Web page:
The Schola Cantorum was established as a means of providing Catholic boys from the age of seven with a rigorous choral education within the maintained system, something hitherto only available in the independent system. The development carried the full support and encouragement of the late Archbishop of Westminster, Cardinal Hume.
The School's close association with the Oratory places it in a strong, if not unique, position to provide this form of specialist education and to contribute to the development of traditional liturgical music. The partnership between the Oratory and the School provides ideal opportunities for the school to train boys within the context of a living tradition and liturgy.
The Oratory in London is part of a dynamic liturgical and musical tradition which goes back to the sixteenth century when the first Oratory was established in Rome at the time of the Counter-Reformation. Both Palestrina and Victoria were closely associated with the Oratory and Philip Neri, its founder, and Victoria (also known as 'God's Own Composer' became an Oratorian. In particular, the Oratory in Europe has been closely associated with the development of polyphony and chant. The Oratory in London has a reputation for maintaining this tradition and for providing some of the finest liturgy and liturgical music in Europe today.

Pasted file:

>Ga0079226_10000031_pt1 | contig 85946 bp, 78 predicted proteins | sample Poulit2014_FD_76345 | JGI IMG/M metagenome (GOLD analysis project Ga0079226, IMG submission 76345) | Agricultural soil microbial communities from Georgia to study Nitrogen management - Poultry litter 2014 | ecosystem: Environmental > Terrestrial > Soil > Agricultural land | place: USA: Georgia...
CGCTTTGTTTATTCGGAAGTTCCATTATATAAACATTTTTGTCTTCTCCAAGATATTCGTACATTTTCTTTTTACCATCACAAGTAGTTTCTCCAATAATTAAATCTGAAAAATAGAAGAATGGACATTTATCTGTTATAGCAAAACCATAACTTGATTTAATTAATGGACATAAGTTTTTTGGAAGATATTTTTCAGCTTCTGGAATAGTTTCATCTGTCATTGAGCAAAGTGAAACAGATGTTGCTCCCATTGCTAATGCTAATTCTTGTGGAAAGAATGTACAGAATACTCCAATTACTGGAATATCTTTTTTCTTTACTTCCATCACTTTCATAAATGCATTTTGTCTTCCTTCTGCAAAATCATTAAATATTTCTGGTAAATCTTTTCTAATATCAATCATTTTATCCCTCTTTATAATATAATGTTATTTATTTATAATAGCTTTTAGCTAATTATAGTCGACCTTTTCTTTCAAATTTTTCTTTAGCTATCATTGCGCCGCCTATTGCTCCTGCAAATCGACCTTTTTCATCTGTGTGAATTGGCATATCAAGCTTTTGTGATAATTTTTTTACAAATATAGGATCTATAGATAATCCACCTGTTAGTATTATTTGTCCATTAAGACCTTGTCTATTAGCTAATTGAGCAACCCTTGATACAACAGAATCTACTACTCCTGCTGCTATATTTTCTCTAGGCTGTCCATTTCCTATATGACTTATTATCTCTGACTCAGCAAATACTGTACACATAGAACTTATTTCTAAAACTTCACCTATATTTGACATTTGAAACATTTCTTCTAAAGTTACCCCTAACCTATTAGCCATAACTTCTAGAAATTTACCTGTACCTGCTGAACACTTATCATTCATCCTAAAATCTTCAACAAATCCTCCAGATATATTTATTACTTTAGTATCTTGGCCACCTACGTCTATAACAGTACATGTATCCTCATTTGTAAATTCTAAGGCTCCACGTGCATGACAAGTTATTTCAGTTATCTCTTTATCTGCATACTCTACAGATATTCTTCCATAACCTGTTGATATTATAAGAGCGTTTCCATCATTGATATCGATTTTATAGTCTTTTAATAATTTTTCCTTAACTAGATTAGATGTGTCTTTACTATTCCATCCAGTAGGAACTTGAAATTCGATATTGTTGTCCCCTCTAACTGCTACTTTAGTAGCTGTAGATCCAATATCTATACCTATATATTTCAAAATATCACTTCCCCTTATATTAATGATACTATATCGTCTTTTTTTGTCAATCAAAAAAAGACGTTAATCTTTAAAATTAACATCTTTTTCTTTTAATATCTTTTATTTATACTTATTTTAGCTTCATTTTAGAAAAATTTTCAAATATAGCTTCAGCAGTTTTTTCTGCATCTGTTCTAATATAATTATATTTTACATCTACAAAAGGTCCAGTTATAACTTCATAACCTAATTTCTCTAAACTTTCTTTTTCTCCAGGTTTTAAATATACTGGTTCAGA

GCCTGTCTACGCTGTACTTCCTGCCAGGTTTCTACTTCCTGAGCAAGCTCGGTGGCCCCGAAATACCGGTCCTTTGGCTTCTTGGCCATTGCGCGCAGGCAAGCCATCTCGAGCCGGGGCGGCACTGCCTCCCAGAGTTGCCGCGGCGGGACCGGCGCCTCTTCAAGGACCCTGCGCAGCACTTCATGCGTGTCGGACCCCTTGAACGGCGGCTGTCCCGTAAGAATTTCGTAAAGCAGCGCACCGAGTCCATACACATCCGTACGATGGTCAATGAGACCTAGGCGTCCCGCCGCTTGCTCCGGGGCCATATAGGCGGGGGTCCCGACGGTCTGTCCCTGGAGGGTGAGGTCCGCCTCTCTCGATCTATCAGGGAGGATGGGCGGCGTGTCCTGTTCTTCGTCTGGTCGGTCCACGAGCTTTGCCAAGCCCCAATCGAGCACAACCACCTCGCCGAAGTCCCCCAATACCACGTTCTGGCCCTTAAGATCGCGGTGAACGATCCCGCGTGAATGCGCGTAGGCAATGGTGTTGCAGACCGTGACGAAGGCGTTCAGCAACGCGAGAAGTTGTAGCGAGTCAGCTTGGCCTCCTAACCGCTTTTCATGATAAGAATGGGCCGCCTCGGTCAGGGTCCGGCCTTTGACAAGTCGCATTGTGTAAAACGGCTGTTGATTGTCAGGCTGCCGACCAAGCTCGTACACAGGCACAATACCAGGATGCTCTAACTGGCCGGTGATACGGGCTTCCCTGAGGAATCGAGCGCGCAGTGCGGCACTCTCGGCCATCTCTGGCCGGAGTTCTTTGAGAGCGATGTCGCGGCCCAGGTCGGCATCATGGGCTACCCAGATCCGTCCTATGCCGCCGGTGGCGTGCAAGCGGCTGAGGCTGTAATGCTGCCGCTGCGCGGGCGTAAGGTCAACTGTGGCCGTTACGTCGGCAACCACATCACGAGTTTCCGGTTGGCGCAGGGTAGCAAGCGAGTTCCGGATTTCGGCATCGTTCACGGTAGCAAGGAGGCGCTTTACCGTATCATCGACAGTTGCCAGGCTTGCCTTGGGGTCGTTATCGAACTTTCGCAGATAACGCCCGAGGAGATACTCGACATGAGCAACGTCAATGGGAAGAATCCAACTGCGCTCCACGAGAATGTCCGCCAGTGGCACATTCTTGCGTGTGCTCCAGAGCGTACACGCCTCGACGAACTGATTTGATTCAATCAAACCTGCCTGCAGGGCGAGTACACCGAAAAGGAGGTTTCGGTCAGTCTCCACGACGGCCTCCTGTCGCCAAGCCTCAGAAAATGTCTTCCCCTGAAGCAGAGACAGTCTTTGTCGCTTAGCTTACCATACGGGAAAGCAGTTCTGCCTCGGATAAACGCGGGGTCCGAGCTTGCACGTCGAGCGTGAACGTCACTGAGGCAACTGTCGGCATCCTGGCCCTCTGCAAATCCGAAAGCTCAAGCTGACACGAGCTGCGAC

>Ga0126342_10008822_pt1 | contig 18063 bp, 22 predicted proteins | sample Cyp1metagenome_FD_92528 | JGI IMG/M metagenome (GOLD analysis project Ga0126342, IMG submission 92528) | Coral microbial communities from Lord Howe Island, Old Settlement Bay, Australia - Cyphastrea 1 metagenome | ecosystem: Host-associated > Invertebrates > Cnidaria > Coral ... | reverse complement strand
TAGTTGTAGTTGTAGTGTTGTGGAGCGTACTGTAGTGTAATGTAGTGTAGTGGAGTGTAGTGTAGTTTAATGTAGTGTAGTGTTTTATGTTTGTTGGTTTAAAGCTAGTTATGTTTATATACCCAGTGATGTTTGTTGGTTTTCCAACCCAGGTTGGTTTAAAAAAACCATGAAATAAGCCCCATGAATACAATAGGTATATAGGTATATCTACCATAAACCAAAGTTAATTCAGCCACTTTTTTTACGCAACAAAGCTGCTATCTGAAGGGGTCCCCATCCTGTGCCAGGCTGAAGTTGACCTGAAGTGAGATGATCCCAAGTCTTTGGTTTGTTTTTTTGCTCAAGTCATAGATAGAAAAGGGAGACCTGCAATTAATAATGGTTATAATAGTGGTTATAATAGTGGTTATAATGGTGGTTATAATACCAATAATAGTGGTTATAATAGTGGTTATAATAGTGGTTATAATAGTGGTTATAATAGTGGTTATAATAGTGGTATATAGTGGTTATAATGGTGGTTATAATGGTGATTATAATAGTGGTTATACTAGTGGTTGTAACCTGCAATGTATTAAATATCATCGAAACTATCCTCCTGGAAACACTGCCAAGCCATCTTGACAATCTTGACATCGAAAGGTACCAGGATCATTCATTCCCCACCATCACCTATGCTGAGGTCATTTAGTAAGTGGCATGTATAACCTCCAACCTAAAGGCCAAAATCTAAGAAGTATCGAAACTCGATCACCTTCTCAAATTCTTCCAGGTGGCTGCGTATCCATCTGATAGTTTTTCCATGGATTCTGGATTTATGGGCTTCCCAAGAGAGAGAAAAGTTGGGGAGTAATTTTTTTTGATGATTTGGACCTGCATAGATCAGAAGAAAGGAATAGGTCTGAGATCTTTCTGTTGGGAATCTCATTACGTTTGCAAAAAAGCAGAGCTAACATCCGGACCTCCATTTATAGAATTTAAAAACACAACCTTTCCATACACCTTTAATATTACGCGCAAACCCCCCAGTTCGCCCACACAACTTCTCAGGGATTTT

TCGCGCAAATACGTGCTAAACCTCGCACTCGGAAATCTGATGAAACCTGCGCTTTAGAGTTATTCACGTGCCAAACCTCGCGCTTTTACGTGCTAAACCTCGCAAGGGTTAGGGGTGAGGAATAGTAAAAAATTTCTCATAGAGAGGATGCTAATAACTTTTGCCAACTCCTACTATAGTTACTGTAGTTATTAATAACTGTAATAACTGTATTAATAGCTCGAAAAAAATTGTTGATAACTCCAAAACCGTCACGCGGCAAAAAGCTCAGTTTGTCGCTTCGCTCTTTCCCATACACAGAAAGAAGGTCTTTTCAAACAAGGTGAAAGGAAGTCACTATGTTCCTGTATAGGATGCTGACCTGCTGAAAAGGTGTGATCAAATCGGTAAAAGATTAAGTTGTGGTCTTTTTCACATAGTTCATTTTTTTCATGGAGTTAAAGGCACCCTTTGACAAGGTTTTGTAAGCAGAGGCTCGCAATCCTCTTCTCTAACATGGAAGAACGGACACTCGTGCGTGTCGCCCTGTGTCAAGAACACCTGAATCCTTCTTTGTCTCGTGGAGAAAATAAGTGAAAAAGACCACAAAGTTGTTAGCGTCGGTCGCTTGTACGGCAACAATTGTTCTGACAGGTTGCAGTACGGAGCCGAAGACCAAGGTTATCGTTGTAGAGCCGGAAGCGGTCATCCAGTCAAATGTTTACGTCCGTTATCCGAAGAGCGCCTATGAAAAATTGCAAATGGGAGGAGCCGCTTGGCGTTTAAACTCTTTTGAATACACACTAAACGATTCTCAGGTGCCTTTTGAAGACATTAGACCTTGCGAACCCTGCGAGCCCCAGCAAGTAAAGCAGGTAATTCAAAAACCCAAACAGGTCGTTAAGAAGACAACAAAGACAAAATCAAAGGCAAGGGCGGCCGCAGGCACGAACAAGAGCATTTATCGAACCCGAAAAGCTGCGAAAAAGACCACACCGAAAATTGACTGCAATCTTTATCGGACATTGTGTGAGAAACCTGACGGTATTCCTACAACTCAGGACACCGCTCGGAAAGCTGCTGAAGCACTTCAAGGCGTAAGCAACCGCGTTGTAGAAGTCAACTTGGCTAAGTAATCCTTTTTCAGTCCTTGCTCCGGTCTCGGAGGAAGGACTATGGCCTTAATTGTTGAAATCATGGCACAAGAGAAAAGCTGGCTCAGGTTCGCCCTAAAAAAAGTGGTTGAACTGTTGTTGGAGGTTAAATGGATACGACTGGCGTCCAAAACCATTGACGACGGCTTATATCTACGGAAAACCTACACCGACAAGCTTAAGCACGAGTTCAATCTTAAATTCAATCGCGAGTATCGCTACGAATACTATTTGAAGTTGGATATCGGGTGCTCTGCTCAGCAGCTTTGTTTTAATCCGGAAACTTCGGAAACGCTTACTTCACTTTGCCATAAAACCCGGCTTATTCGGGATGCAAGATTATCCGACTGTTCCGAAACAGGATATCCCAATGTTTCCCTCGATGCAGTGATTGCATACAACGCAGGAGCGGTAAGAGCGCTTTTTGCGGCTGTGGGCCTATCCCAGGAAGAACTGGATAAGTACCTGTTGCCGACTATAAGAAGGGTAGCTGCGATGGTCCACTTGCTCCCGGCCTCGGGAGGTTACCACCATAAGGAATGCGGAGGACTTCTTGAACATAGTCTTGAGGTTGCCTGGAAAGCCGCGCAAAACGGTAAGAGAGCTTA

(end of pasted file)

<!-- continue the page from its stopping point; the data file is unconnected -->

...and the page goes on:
The Schola sings at the Saturday evening Mass at the Oratory every week in term time and at other Masses and services during and outside term, and in the School Chapel during the week. In addition to the liturgical commitment, concert work and touring are a regular feature of the choristers' lives: recent highlights include tours to the East Coast of America, and an upcoming tour to the West Coast!
Choristers normally join the School at the age of seven and are selected by audition, examination and interview, although places may sometimes be available to boys who join the school, at a later stage.
The Choristers rehearse at 8 o'clock every morning, as well as for an hour immediately before services, and frequently during the lunch break and after school. They receive voice training from one of London’s top vocal coaches and all boys are given individual voice lessons. When their voices change, they devote more time to their instrumental music. Their interest in singing is kept alive until their voices have developed sufficiently to enable them, where appropriate, to return to the Schola as Choral Scholars, when they benefit from the unique opportunity of singing alongside professional lay clerks from the Oratory Church Choir. Choristers are fully involved in other aspects of the musical life of the school.
For further information about the Schola, please click here
Director of the Schola